Carmarthenshire Tails: ‘Ratty’s Return’

In a quiet corner of rural Carmarthenshire, lying low in the beautiful Gwendraeth valley, WTSWW’s Ffrwd Farm Mire nature reserve can be found. Part of the Gwernydd Penbre SSSI, Ffrwd comprises around 19 hectares of wetland habitats that would once have been abundant in this part of the county- from reedbeds to wet woodland and marshy grassland, all criss-crossed with a network of deep, vegetated ditches. The nature reserve is important for a number of scarce species associated with these habitats, from Cetti’s Warbler to Marsh Pea, Marsh Honey Fungus, Tubular Water Dropwort and Frogbit.

Water vole Margaret Holland

Water vole Margaret Holland

However for many years, one iconic species that one would expect to call such a place home has been notable by its absence- the Water Vole. It’s hard to imagine a more textbook habitat for them in lowland Wales. Partnership work with Natural Resources Wales (NRW) in recent years has improved the habitat condition even further by opening up ditches and pools. Yet despite various surveys, no Water Voles have been found on the site for many years, and records in Carmarthenshire as a whole are now largely restricted to remnant populations in the Llanelli and Pendine areas, with a tiny number of upland records in the north east of the county. Sadly, the Water Vole remains the fastest declining mammal in history.

However, this August, all that changed. Thanks to a project led by NRW, we have witnessed the Water Vole’s return to Ffrwd.

Last autumn, with financial support from Carmarthenshire County Council, seventeen under-weight water voles (animals not likely to survive the winter otherwise) were captured in the Llanelli area and taken into captivity by mammal expert Derek Gow. These animals then bred well in the security of Derek’s facility, resulting in a good sized population ready for re-introduction this year. These animals all originate from local genetic stock, so we know they are suited to local conditions.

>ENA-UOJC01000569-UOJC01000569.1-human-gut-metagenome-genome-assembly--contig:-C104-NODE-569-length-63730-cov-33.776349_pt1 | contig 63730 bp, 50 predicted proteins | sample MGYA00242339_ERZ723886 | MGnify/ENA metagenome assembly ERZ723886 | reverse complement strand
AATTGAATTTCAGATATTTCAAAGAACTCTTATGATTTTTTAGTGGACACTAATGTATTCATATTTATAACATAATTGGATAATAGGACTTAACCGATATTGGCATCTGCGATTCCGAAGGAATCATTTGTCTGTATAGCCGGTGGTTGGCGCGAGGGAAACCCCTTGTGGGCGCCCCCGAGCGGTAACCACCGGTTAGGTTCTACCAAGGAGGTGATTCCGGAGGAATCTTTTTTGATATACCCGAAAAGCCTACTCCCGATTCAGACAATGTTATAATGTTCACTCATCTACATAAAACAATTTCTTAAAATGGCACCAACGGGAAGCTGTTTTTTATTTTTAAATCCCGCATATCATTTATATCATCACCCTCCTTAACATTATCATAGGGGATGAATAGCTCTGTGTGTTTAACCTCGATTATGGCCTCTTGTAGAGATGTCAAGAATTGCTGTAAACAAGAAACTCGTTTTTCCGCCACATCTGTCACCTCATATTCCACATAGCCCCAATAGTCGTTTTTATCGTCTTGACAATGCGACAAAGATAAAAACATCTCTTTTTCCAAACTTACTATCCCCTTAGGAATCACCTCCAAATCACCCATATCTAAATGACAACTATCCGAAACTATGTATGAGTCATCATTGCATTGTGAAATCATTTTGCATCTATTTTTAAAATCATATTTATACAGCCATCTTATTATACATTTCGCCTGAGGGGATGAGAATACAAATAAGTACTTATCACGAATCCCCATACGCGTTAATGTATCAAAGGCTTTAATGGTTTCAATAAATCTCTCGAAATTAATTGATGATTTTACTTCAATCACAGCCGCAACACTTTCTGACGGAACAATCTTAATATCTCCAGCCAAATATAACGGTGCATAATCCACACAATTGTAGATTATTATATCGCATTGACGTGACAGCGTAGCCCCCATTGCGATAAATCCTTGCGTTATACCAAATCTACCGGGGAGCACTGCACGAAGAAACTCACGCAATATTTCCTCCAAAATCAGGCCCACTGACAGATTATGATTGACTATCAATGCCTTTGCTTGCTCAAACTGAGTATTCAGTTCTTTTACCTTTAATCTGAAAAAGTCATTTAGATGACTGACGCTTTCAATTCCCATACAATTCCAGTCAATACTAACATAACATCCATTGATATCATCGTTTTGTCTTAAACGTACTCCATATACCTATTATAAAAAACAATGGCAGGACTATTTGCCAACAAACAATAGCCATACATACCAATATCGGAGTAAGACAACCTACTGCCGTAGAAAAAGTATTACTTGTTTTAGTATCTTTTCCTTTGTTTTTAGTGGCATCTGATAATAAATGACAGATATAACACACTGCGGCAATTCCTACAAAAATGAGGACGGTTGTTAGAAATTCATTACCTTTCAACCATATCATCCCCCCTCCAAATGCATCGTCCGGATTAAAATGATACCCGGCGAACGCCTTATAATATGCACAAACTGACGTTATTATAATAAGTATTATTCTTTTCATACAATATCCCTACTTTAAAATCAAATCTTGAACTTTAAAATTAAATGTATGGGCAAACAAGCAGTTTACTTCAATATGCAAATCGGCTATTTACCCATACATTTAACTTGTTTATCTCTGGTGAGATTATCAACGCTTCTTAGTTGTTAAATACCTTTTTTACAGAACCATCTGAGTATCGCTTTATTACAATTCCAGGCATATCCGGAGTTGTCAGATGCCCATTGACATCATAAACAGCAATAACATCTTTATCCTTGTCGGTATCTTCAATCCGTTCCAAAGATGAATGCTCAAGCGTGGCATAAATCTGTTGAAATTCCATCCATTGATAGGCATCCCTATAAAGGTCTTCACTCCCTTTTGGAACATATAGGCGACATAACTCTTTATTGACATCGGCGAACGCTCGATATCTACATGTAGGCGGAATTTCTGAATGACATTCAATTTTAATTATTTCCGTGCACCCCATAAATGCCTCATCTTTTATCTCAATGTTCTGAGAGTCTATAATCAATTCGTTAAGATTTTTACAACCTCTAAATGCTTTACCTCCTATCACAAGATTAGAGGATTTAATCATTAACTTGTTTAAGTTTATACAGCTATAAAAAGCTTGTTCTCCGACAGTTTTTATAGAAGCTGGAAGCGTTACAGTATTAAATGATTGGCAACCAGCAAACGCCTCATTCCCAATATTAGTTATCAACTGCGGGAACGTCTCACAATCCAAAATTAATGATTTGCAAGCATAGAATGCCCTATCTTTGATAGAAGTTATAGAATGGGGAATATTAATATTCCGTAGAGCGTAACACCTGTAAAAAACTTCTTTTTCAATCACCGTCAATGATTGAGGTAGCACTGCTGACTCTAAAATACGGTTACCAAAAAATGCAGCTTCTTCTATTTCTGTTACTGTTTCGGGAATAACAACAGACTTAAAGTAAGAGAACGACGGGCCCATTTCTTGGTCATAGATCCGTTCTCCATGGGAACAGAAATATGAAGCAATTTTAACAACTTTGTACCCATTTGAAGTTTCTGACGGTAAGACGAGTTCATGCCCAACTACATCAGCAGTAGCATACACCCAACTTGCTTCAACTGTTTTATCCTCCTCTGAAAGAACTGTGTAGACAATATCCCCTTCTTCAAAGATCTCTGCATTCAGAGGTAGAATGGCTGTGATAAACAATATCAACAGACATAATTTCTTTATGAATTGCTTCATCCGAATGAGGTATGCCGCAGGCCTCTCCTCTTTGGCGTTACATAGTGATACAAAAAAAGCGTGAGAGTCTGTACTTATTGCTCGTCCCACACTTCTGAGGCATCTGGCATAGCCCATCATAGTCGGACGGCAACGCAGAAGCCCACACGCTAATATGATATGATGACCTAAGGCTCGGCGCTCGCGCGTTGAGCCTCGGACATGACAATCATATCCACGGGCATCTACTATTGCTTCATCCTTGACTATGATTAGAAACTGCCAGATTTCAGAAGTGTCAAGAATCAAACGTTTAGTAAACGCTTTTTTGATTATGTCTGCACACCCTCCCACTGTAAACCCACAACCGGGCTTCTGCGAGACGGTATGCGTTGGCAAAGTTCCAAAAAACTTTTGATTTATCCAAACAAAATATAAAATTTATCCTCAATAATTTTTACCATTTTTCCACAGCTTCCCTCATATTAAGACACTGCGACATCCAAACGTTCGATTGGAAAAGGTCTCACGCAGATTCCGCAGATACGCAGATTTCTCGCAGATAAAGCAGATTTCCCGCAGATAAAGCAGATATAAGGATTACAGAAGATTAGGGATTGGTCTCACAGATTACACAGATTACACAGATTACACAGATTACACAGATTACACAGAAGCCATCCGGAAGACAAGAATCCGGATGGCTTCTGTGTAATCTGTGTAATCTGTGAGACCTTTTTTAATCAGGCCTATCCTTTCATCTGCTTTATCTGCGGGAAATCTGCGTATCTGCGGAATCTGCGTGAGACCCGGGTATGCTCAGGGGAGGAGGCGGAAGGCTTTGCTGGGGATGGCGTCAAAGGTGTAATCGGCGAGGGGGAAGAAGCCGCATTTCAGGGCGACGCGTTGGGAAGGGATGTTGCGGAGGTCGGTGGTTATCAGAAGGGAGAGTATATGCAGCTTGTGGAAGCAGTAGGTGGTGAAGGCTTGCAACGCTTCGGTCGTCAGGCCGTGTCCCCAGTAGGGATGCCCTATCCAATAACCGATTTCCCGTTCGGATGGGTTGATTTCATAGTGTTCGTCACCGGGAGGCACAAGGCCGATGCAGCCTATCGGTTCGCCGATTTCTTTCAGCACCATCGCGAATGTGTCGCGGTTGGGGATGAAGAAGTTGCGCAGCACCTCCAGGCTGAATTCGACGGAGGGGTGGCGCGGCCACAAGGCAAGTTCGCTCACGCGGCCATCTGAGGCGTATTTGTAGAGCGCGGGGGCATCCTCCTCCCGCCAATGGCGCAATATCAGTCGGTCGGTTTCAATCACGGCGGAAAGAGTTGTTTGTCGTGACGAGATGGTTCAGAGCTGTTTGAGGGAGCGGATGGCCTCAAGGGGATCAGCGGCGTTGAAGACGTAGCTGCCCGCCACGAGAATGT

Team WTSWW

Team WTSWW

Ffrwd Farm Mire was chosen as the release site. When reintroducing any species, it is important to be certain that you have addressed the factors that originally caused its localised extinction; for Water Voles, these threats are well documented in the literature- habitat loss and fragmentation, and predation by American Mink, as well as other predators such as domestic cats.

At Ffrwd Farm Mire it is recognised that there is extensive suitable habitat capable of supporting a population of hundreds of Water Voles, with additional good quality habitat in the local area. In addition NRW, with local support in recent months from WTSWW, have also been working hard to improve the quality of the whole landscape in this area for Water Vole with work such as fencing ditches to reduce trampling damage by grazing livestock, and to allow luxuriant growth of bank vegetation. This means that the extent and connectivity of suitable habitat has improved markedly in recent years. In addition, since the beginning of 2014, WTSWW has been working with NRW on an extensive American Mink survey at a landscape scale. Fortunately relatively few Mink signs have been recorded, but where they have, animals have been trapped and dispatched in line with WTSWW conservation policy, for the benefit of the Water Vole reintroduction.

Hilary Foster NRW and water vole

This huge amount of background work meant that this August, 200 Water Voles were able to be released on the reserve. Brought carefully from their home of the last few months in south west England by Derek Gow, the voles, mostly young animals, were placed in ‘soft-release’ cages at the ditch side. This means that the animals were kept in the cages but in situ for a few days, getting used to the environment, and being given supplementary food, whilst gradually being introduced to the vegetation that occurs naturally on the site. Then after a few days the cages were opened, allowing the animals to explore whilst still giving them the choice of returning to the cage for familiarity and top-up food.

It was a really exciting moment to watch the voles finding their feet back on the reserve. Within only a few hours, there were dozens of little Water Vole prints on our clay survey pads and droppings and latrines on the survey rafts and bank sides.

Dr Emyr Roberts (NRW), Sarah Kessell (WTSWW) and water vole

Dr Emyr Roberts (NRW), Sarah Kessell (WTSWW) and water vole

We’d like to offer a huge thank you to NRW who have led this work, also to Carmarthenshire County Council, Derek Gow, and all the volunteers who have been involved and made this possible. It’s an important first step in expanding the remnant Water Vole population in Llanelli and making it more resilient for the future. We hope very much that with sustained effort many more sites in this part of Carmarthenshire will soon hear the patter of little Vole feet.

If you are interested in seeing more, you can watch a video of the release here: https://www.youtube.com/watch?v=1iCwt53LVq8

We will need to continue to monitor for Mink in this area and to monitor the success of the Voles- if anyone is interested in getting involved, please contact Becca on r.killa@welshwildlife.org or Lizzie on l.wilberforce@welshwildlife.org

 

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